Um... Why Cabbages?

Is the author just seriously into her veg? Or trying to explain the many splendors of roughage?


The title of this blog is a nod to Lewis Carroll's poem "The Walrus and the Carpenter" from his book Through the Looking Glass and What Alice Found There:

'The time has come,' the Walrus said
'To talk of many things:
Of shoes--and ships--and sealing-wax--
Of cabbages--and kings--
And why the sea is boiling hot--
And whether pigs have wings.'

Ol' Lewie knew a thing or two about finding irony and whimsy in every day life.

Somehow, it only seemed right.


Beetle said...

I did wonder about the cabbage part :O)

Jenn Thorson said...

Beetle- Folks either seem to know the poem and get it right away, or are totally befuddled. :)

rht66 said...

It never dawned on me that Lewis Carroll's work could be considered early forms of what we now call graphic novels. He certainly mastered the skill of writing more with less. And mocking the establishment under the guise of children's books was probably his greatest gift of all.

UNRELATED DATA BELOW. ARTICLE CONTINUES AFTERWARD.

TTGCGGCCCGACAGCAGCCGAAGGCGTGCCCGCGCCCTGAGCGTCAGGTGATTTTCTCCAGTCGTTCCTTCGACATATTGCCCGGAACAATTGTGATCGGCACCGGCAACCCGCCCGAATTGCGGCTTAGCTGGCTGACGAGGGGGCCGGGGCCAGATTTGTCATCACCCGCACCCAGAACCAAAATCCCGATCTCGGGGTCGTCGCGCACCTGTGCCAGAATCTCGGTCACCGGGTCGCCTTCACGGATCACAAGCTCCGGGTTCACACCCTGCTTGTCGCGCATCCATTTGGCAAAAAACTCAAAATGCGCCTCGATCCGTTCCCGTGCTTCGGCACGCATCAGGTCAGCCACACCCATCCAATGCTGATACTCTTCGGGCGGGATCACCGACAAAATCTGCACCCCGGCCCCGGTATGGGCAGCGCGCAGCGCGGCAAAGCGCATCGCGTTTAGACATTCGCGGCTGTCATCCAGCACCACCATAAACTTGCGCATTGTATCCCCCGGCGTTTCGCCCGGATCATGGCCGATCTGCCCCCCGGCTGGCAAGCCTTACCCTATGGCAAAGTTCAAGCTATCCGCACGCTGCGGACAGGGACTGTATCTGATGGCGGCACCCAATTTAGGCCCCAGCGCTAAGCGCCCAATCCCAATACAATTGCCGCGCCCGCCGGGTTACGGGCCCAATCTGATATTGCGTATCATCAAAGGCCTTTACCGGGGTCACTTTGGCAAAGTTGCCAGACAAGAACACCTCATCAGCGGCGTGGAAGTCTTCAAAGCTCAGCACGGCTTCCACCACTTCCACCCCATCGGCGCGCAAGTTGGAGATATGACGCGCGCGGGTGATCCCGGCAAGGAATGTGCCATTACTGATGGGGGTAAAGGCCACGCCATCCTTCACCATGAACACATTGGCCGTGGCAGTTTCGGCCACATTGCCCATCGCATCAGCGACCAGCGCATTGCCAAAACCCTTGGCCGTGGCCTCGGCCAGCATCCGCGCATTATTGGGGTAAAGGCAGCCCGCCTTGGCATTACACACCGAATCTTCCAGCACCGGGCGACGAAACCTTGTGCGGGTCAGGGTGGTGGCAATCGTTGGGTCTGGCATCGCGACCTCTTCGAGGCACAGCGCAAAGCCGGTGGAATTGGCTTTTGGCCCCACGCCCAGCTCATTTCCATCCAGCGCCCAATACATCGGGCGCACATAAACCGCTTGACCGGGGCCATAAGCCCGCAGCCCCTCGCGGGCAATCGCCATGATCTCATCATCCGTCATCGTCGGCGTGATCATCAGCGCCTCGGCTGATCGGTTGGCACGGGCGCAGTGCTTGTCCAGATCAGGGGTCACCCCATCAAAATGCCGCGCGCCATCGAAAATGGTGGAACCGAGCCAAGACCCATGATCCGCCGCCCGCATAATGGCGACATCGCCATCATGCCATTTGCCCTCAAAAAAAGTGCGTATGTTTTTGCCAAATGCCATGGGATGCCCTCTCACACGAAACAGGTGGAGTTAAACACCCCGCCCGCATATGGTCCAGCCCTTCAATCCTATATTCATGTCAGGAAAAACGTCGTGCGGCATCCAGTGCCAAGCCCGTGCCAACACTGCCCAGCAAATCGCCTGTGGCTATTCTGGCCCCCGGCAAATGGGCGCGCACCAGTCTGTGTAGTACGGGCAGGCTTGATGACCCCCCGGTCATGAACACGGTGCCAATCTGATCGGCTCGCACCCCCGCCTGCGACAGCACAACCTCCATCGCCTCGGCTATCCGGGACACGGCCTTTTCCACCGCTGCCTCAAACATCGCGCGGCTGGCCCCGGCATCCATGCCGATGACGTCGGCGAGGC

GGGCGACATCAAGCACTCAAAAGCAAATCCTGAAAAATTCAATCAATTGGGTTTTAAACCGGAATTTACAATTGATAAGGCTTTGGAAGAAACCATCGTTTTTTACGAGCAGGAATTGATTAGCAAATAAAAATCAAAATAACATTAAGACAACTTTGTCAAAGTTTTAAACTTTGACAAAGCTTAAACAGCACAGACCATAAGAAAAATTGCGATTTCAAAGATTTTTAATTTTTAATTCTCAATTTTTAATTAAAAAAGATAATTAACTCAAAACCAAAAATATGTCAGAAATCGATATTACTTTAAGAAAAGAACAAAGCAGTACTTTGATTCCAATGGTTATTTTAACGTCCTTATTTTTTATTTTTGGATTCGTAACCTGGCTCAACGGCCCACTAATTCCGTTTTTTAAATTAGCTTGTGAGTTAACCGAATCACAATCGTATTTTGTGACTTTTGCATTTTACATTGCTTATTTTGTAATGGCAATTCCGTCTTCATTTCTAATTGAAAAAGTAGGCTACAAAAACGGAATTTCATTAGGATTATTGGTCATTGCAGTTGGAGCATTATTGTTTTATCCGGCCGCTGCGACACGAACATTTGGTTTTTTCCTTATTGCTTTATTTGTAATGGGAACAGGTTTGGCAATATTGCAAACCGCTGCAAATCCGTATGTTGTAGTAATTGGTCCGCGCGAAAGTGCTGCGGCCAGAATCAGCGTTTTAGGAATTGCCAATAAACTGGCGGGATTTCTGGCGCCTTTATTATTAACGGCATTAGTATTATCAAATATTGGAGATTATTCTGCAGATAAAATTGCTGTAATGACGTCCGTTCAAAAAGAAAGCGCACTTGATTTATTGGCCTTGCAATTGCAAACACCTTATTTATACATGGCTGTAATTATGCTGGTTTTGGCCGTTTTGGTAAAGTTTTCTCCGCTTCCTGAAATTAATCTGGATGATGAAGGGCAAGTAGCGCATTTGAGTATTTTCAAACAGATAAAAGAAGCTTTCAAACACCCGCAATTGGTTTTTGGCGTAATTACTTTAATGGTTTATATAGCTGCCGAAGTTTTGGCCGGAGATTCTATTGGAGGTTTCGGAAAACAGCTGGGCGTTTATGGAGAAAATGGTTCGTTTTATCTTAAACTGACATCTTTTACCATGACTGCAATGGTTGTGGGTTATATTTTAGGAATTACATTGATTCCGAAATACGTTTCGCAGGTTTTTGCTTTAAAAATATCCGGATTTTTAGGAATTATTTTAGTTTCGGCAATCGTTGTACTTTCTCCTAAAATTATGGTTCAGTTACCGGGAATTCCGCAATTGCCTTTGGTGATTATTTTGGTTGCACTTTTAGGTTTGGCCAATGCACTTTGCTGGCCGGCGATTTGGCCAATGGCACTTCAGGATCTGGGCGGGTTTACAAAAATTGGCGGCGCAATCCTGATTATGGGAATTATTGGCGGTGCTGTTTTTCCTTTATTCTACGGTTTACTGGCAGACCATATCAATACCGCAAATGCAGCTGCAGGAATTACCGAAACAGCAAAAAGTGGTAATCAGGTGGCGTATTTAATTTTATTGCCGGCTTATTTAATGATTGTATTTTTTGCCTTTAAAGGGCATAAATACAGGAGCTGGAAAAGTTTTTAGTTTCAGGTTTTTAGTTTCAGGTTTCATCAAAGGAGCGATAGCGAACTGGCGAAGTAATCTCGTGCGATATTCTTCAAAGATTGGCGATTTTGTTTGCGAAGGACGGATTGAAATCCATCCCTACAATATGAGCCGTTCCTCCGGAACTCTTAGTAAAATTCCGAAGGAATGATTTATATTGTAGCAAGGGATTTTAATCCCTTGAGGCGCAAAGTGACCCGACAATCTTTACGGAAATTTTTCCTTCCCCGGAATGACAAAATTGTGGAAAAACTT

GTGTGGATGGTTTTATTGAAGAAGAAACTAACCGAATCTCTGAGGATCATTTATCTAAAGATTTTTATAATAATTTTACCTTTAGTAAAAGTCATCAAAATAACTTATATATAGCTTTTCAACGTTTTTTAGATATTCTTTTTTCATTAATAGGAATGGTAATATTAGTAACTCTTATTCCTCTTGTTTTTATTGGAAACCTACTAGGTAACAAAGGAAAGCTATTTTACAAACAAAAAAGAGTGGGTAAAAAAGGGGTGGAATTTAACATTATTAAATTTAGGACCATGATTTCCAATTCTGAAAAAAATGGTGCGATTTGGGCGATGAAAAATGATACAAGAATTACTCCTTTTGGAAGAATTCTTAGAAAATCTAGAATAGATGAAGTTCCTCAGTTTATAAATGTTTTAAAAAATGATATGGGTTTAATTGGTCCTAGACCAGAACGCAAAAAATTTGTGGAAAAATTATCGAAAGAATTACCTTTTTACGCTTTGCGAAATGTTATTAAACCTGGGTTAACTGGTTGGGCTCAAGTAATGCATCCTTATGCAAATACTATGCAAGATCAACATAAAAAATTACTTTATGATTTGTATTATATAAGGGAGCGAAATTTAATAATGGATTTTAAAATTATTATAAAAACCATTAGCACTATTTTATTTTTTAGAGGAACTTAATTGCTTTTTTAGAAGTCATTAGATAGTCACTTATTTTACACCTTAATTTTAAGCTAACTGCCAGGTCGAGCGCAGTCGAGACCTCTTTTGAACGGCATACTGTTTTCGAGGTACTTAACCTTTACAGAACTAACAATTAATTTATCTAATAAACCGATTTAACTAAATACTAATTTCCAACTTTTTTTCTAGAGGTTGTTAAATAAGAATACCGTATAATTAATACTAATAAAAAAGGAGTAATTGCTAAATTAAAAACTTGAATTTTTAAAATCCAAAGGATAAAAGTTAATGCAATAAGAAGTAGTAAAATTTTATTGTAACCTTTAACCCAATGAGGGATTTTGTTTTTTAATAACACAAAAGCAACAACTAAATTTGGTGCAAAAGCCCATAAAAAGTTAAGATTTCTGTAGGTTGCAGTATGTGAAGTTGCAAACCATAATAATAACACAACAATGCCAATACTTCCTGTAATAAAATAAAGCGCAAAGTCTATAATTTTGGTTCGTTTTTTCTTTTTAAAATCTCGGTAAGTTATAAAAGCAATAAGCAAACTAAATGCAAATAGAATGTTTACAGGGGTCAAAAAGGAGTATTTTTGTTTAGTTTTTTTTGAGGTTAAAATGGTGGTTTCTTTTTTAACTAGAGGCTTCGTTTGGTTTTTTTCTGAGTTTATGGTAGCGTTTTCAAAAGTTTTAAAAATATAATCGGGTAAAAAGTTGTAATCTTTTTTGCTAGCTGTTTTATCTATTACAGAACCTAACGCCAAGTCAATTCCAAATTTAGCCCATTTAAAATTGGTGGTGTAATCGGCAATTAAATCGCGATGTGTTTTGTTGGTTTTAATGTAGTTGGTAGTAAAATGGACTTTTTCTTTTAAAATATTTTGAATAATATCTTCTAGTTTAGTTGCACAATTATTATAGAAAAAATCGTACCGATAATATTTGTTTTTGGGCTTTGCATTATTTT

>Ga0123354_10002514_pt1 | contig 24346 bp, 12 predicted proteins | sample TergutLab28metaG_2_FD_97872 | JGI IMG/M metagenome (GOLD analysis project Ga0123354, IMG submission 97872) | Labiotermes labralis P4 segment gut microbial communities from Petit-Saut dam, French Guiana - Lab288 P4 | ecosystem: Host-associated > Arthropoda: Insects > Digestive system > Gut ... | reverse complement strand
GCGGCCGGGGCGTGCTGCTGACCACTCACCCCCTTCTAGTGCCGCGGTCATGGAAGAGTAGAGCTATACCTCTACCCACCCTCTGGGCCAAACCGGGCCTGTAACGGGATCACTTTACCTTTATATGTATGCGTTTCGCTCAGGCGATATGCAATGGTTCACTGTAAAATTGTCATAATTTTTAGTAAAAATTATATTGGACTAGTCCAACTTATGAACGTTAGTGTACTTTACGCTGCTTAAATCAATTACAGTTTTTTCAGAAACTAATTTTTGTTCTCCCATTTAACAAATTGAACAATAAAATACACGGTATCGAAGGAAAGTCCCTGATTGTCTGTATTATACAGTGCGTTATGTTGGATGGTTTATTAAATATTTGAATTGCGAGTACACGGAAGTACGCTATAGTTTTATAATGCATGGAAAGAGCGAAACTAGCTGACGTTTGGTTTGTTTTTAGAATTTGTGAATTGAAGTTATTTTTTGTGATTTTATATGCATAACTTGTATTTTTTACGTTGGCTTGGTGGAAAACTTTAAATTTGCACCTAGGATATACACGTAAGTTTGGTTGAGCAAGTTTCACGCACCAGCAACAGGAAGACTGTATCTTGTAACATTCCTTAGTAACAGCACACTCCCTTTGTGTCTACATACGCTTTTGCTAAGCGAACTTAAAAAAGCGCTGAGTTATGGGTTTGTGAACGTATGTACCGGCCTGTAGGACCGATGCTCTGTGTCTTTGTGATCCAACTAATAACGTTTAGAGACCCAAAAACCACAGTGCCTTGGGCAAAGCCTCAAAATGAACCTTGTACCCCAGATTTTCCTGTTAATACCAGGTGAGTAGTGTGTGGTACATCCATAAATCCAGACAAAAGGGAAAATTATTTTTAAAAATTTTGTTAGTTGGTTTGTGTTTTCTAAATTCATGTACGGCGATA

Political Humor said...

Carroll did have a great sense of irony and was able to communicate it to even newer readers.

Anonymous said...

Besides Lewis Carroll,the name was used by O'Henry in his satirical novel of the same name.The Russians even made a movie of it in 1970s

Jenn Thorson said...

Anonymous- While aware of the O'Henry title, I unfortunately haven't yet had the pleasure of reading it.

It is on my list, though. Over the years, I've had to play a little bit of catch-up on certain classics. :)